According to the 1930 census, there were more than 117,000 Jews in Bohemia and Moravia, the two largest sections of what today is the Czech Republic. It is estimated that 80,000 of these Jews — nearly seven out of ten — perished in the Holocaust. In November of 1938 during a vicious pogrom, fifty synagogues in Bohemia and Moravia were attacked and most of their contents were lost. The rest were abandoned and left to decay.
Fortunately, a devout band of Czech Jews worked during the the war to gather artifacts from devastated Jewish communities and placed them in the Central Jewish Museum in Prague to save them for future generations. They worked under appalling conditions to preserve what little remained and to protect it from vandals and plunderers.
After the war, the possessions of these communities eventually fell into the hands of the Communist regime of Czechoslovakia where they were again stored in Prague and left largely unobserved and unappreciated.
In 1963, a London art dealer was offered the opportunity to purchase 1,564 of the Torah Scrolls stored in Prague. Through a process of careful negotiations with the Czechoslovakian authorities, and the timely financial support of England’s Jewish community, the scrolls were acquired and transported — on February 7, 1964, fifty years ago today — to the Westminster Synagogue in London. From there, they were sent out to synagogues and organizations across the world to give them new life.
Temple Beit HaYam acquired one of these Czech scrolls in 1993, soon after our congregation was founded. The scroll, which you see here, is on loan to our community from the Memorial Scroll Trust, the agency set up for the Czech scrolls acquired for the Westminster Synagogue in London.
Our scroll (number 1254 in the MST catalog) was originally from the town of Přeštice in Bohemia. Even today, Přeštice is a small town with no more than 7,000 inhabitants in the south western corner of the Czech Republic. In a 1930 census, there were only 99 Jews in Přeštice with 126 living in the surrounding countryside. Most of the Jews were small shop keepers. There was also a Jewish doctor, a veterinarian, a butcher, a family that owned a small liquor distillery, another owned a factory for knitwear, and another that was in the fabric dying business. Přeštice had a synagogue that was built in 1910.
In March of 1939, Bohemia and Moravia were absorbed into the Third Reich. The Jews of the entire region were gradually pushed out of public and economic life. Their businesses were confiscated and their rights denied. Beginning in November of 1941, Czech Jews were sent to the Terezin concentration camp. From there they were deported to extermination camps. Before the deportation of the Jewish community from Přeštice to Terezin, 152 documents and 212 religious items of the community were transferred to the Central Jewish Museum in Prague, including this scroll.
Since the war, there has been no return of Jewish life to Přeštice or the surrounding community. There are no Jews there today. This scroll is one of the few witnesses left of an entire Jewish community and the lives of the Jews who lived there.
Unfortunately, our Czech scroll is not considered kosher according to Jewish law. It has suffered too much damage over the years and many of the letters have become unreadable. Experienced Torah scribes have told us that it cannot be restored.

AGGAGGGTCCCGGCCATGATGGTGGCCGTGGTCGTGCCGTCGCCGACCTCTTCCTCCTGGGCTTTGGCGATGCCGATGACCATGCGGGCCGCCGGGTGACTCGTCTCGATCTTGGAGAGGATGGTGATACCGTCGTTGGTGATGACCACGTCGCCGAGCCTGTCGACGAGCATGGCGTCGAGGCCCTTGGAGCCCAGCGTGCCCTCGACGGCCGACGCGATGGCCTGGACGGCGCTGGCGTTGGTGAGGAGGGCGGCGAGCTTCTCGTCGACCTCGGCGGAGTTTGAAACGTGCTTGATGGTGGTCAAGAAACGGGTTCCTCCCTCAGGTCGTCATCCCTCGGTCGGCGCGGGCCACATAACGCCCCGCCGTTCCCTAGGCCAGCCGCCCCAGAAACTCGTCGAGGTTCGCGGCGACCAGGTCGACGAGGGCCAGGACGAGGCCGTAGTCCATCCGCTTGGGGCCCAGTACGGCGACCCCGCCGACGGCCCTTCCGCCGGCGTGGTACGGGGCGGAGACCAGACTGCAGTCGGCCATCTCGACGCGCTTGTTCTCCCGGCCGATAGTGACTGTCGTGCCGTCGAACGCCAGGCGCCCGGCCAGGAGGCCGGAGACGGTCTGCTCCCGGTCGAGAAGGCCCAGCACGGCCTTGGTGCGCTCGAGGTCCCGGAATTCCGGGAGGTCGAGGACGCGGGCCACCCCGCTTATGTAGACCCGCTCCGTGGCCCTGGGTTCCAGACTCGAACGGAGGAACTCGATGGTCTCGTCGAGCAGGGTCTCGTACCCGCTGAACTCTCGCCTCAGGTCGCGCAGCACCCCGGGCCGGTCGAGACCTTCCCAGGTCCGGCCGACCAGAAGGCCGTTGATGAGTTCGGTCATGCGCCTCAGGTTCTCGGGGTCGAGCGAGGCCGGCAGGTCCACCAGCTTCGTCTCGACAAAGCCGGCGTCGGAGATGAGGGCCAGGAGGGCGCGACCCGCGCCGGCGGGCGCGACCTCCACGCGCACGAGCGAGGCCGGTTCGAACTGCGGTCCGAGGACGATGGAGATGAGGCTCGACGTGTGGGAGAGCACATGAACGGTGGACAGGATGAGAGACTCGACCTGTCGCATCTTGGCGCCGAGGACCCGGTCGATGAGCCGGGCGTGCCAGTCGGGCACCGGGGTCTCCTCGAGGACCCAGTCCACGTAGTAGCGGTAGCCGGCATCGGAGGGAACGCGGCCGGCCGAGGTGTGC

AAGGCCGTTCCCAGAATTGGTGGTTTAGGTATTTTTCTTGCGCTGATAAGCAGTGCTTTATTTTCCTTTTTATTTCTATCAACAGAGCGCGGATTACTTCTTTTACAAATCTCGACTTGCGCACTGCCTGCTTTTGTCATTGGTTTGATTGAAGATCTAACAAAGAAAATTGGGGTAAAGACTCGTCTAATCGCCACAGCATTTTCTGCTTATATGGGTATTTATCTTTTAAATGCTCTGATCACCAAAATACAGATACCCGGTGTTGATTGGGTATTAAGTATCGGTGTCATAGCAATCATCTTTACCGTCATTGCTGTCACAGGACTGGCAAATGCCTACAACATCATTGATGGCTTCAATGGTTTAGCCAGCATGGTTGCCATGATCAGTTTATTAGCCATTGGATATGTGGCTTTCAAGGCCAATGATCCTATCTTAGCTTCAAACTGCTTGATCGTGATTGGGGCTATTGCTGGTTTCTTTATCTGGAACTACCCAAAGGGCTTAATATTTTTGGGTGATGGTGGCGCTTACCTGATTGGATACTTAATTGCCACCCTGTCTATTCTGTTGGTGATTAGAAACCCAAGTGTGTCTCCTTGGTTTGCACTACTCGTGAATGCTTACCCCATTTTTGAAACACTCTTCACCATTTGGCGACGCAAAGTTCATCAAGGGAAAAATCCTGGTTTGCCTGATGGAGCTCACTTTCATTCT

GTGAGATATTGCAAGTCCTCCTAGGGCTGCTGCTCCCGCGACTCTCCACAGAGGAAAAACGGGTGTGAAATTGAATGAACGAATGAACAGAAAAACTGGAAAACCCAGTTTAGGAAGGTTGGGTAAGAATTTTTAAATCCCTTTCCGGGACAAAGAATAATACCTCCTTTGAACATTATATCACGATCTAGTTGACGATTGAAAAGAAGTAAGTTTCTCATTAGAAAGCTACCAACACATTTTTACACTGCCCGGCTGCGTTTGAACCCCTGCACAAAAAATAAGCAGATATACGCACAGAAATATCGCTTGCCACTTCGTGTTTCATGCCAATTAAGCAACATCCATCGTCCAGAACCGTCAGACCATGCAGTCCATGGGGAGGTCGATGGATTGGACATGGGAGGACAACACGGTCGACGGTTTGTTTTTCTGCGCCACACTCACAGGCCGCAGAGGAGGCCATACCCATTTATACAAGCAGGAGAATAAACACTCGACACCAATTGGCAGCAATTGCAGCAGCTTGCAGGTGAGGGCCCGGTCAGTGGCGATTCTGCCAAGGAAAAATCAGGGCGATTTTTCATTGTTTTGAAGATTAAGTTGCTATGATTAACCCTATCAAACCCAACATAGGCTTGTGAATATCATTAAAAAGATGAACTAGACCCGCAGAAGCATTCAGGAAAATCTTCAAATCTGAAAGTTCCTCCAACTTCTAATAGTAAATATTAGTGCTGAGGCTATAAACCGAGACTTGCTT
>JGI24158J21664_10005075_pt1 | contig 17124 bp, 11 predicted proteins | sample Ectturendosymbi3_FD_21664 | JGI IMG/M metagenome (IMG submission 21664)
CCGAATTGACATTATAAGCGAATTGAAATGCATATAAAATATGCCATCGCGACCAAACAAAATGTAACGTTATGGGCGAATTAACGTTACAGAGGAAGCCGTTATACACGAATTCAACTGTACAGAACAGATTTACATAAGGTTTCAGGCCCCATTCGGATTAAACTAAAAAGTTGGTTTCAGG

Because the mystical tradition that is the origin of these features was lost along with the Torah scribes who created it, scribes today are not willing to create new scrolls like this. Torah scrolls must be written with kavanah, intention, and without knowledge of the meanings of the mystical features, Torah scribes do not believe that they have the authority to create a new Czech scroll with these features. This scroll is among the last of its kind.
We will read tonight from this scroll, but without the usual blessings that can only be recited over a kosher Torah scroll. Instead, we will make the blessing for the study of Torah before we read. After the reading, we will make a special prayer to rededicate our scroll on the fiftieth anniversary of its safe arrival in London after decades of danger, abuse and neglect.
You shall make a plate (Tzitz) of pure gold and engrave upon it the inscription: “Holy to Adonai.” Place it on a cord of blue and attach it to the High Priest’s headdress. It shall be on Aaron’s forehead, so that Aaron may remove transgressions concerning the holy objects that the Israelites consecrate from their sacred donations. It shall be on his forehead at all times for Israel’s favor before Adonai. (Exodus 28:36-38)
A Prayer of Rededication:
May it be your will, Adonai our God and God of our ancestors that this sacred Torah scroll be dedicated and renewed to this holy congregation. Let it be a sign and a symbol for us of the undying connection of our people to Your Torah, even through darkness beyond our imagining.
Let this scroll stand as a memorial and witness of all the martyrs of our people — especially of the Jewish community of the city of Přeštice and the lands surrounding it. Though they were uprooted and wiped away by the greatest of evils, there is no power that can wipe them from our memories and no darkness that can keep them from Your sight.
As the Tzitz worn on the forehead of Aaron was a symbol of Your unceasing holiness and Your presence among the Israelites, may this scroll symbolize Your presence in this community. As the Tzitz wiped away all suffering and sin from the holy objects of the Tabernacle, may this scroll help us to wipe away the taint of the horror that befell our people in the consuming fire of the Shoah. Amen.